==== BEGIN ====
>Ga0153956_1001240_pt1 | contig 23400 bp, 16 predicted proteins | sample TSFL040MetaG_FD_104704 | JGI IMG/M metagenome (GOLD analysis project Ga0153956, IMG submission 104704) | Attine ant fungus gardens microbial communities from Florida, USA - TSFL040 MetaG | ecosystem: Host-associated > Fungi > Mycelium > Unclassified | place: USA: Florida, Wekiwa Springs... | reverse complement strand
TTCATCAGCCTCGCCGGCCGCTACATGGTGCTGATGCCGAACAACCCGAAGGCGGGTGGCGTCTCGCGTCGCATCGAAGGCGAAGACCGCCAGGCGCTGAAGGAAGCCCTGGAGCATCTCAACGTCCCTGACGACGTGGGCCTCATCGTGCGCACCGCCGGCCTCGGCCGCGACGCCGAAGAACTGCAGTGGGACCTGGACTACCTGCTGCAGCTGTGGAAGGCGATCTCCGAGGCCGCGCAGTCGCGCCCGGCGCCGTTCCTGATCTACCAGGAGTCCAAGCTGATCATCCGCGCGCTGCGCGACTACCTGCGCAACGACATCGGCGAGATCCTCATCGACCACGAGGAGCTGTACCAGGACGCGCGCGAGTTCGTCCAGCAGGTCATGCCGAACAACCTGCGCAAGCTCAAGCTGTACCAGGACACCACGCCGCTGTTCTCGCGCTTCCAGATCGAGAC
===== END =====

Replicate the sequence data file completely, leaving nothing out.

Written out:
>Ga0153956_1001240_pt1 | contig 23400 bp, 16 predicted proteins | sample TSFL040MetaG_FD_104704 | JGI IMG/M metagenome (GOLD analysis project Ga0153956, IMG submission 104704) | Attine ant fungus gardens microbial communities from Florida, USA - TSFL040 MetaG | ecosystem: Host-associated > Fungi > Mycelium > Unclassified | place: USA: Florida, Wekiwa Springs... | reverse complement strand
TTCATCAGCCTCGCCGGCCGCTACATGGTGCTGATGCCGAACAACCCGAAGGCGGGTGGCGTCTCGCGTCGCATCGAAGGCGAAGACCGCCAGGCGCTGAAGGAAGCCCTGGAGCATCTCAACGTCCCTGACGACGTGGGCCTCATCGTGCGCACCGCCGGCCTCGGCCGCGACGCCGAAGAACTGCAGTGGGACCTGGACTACCTGCTGCAGCTGTGGAAGGCGATCTCCGAGGCCGCGCAGTCGCGCCCGGCGCCGTTCCTGATCTACCAGGAGTCCAAGCTGATCATCCGCGCGCTGCGCGACTACCTGCGCAACGACATCGGCGAGATCCTCATCGACCACGAGGAGCTGTACCAGGACGCGCGCGAGTTCGTCCAGCAGGTCATGCCGAACAACCTGCGCAAGCTCAAGCTGTACCAGGACACCACGCCGCTGTTCTCGCGCTTCCAGATCGAGAC